And I would have gone to my car had not the manager announced over the P.A. that all baked goods were now fifty percent off. Now I know you, like my wife, are thinking I have some sort of spending problem, but this was about civil duty. If I didn’t buy some bagels, they would go to waste. And how could I, in good conscience, try to save the planet by not using plastic bags while simultaneously squandering precious resources in the form of bagels? So I picked up a few dozen, though I didn’t put them in bags, because I felt really bad about those monkeys.

Now, carrying a gallon of milk, two boxes of Cap’n Crunch, two bags of M&M’s, seventy-two Styrofoam bowls, fifty plastic spoons, and thirty-six bagels proved to be a formidable challenge, especially when it occurred to me that bagels are completely useless without cream cheese, and I had to transport it all to the dairy section. Speaking of which, do you know how much it costs for eight measly ounces of cream cheese? You would be stupid not to buy it in bulk, which is two cents cheaper per ounce. I was going to pick up the ten pound bucket, but it didn’t have a handle, so I had to go with the twenty pound bucket, which I hung around my neck. Now lest you think I was getting reckless with my spending, I remind you that cream cheese was a need, not a want. And after this, I was done. Besides, when you account for all the money I was saving with these amazing half-off deals, it’s like the store was paying me.

Now, the problem with carrying a gallon of milk, two boxes of Cap’n Crunch, two bags of M&M’s, seventy-two Styrofoam bowls, fifty plastic spoons, thirty-six bagels, and twenty pounds of cream cheese is that people start to give you funny looks … as if there’s some social stigma against saving money. I can’t explain it. But to spare the onlookers from visual discomfort, I hid both boxes of Cap’n Crunch beneath my shirt … so I didn’t look stupid. However, this did not achieve the intended outcome of making me not look stupid. In fact, it may have actually had a reverse effect, as it gave the impression that my pectoral muscles were unusually boxy. So, to soften my appearance, I stuffed the gallon of milk beneath the boxes, giving my belly a more gradual rotundness. However, then it occurred to me that because my belly was the only bulbous party of my body, I looked more pregnant than fat. So to further soften my appearance, I threaded my hands and ankles through the bagels and slid them beneath my sleeves and pants. It’s a little-known fact that this is why bagels have holes, stemming from medieval times when they were used as both armor and food. Anyway, with bagels limbs adding to my girth, I finally achieved the appearance of a well-rounded fat person … with slightly boxy pectoral muscles.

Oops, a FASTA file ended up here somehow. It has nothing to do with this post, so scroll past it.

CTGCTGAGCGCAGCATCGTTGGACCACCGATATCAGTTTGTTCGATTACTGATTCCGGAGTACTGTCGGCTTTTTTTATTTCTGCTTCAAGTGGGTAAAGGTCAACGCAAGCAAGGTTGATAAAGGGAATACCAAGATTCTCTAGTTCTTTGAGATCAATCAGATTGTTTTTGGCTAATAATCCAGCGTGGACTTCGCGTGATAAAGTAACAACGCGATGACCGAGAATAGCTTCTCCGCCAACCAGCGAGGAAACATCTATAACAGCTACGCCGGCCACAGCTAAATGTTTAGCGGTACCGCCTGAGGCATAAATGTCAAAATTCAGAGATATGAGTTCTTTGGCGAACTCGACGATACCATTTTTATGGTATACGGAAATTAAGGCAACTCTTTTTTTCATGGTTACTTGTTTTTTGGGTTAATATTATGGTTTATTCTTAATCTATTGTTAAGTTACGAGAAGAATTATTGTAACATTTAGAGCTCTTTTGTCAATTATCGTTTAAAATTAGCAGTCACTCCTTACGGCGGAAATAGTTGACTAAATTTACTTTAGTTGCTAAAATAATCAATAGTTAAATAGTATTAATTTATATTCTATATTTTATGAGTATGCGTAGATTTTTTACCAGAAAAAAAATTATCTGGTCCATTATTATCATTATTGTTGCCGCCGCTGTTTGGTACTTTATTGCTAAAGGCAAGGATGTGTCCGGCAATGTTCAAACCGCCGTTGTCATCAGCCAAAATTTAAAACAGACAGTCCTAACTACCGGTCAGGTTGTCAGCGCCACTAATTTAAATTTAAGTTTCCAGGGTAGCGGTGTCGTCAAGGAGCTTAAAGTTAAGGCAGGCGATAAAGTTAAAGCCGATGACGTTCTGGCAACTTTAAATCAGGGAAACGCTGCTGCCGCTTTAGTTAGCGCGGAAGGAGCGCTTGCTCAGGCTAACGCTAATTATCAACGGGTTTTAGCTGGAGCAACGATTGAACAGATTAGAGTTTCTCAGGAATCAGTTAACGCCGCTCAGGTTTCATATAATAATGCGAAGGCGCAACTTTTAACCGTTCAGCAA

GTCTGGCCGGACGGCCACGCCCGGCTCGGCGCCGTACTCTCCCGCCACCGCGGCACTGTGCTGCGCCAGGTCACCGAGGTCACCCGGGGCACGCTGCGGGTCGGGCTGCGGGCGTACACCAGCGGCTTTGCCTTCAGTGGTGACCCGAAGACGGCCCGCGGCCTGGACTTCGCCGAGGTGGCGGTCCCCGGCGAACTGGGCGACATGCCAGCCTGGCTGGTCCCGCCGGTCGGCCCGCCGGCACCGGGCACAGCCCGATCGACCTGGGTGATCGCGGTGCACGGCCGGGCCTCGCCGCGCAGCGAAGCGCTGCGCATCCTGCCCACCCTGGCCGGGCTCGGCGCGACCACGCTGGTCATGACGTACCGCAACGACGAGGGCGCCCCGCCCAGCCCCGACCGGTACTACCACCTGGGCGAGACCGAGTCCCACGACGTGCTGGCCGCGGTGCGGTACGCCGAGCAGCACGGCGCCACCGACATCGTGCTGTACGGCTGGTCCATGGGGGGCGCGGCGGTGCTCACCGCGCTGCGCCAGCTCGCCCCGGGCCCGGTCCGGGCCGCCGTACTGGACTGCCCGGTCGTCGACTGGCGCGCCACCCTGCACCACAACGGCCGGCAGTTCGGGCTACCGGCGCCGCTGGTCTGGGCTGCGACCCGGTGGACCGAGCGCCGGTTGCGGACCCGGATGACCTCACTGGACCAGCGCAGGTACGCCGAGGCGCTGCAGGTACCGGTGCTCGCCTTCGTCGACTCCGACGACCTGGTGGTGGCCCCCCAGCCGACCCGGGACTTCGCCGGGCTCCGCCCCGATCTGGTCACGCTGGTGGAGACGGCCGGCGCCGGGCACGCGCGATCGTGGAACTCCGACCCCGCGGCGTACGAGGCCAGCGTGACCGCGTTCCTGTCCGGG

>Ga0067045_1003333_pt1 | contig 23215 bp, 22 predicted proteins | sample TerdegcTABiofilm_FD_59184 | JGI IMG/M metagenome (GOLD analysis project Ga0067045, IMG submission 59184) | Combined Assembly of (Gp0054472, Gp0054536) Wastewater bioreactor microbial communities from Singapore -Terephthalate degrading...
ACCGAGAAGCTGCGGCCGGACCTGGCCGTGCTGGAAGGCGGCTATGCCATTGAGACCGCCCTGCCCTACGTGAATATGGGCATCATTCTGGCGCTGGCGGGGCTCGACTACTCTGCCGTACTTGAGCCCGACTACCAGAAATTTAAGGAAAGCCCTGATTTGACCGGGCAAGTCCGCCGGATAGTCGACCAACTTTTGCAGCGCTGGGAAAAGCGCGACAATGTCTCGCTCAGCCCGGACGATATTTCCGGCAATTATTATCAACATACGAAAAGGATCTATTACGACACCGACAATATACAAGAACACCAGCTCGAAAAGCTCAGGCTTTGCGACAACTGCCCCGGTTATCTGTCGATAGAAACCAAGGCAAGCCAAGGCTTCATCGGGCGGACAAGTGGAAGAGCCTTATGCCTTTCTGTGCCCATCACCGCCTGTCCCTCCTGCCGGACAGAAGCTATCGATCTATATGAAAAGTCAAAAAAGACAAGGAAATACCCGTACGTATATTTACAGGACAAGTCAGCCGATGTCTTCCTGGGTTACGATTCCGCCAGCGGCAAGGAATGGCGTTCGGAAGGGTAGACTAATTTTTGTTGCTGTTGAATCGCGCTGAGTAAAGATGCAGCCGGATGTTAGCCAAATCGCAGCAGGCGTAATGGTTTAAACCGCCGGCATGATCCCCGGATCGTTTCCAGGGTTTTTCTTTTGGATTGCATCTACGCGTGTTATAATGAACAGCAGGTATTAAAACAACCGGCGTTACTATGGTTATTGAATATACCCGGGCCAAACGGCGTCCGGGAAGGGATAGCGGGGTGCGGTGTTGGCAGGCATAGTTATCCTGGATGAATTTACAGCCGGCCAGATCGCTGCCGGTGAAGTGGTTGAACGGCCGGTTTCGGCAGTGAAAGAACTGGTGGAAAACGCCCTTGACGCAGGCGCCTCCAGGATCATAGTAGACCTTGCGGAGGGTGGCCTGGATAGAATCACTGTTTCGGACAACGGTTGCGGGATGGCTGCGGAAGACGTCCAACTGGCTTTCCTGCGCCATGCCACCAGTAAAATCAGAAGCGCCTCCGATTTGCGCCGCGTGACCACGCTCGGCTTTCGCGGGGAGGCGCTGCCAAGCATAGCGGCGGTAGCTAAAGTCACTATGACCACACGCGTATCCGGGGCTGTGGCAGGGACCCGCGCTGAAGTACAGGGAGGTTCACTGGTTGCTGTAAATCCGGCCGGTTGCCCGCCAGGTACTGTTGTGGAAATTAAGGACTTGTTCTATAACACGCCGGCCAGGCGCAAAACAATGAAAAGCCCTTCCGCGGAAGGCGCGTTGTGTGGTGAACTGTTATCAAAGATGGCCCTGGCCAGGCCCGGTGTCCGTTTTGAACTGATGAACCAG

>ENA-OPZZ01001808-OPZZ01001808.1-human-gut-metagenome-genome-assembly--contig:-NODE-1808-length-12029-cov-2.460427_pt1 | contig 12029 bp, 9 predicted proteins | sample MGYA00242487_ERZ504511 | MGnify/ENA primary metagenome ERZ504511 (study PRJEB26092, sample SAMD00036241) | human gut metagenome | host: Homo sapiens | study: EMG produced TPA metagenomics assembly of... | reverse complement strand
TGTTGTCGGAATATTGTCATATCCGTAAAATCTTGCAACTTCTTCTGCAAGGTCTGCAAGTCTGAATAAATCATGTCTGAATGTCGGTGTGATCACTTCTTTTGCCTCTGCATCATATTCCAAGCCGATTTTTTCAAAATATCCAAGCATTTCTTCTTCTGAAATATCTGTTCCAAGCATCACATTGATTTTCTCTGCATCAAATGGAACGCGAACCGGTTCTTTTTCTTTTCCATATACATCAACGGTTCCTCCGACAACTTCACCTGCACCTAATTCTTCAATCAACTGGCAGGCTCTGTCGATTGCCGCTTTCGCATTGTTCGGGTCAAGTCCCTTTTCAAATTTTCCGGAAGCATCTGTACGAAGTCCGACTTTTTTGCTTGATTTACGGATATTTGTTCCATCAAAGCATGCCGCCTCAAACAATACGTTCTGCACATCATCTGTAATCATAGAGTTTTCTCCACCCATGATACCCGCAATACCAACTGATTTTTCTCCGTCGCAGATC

Then I had a realization. While only holding seventy-two styrofoam bowls, fifty spoons, and two bags of M&M’s, my hands were relatively free. Thus I could carry more things, such as Doritos and Oreos, and as previously explained, with so much savings, the costs didn’t matter; so I grabbed a few packages of each. However, as my net weight was increasing, I found it more and more difficult to walk. Luckily, the grocery store provided electric shopping carts – you know, the ones reserved for old ladies and the morbidly obese, like myself.

What more, I realized that there was room on my lap for more groceries, and there was no rule against laps. So I drove through the aisles, looking for deals. And it must have been my lucky day, because Pop Tart boxes were ten for the price of nine. It was unbelievable. The only problem was, the morbidly obese old lady in the other electric cart also had her eye on the pop tarts, and she started loading them into her basket before I could even get to them. This made me nervous, because there were only so many boxes left, and if I didn’t purchase ten, I wouldn’t get the deal. So I pulled up beside her and also started loading up. Soon I had five, seven, nine … Finally I grabbed the last box off the shelf, guaranteeing my savings.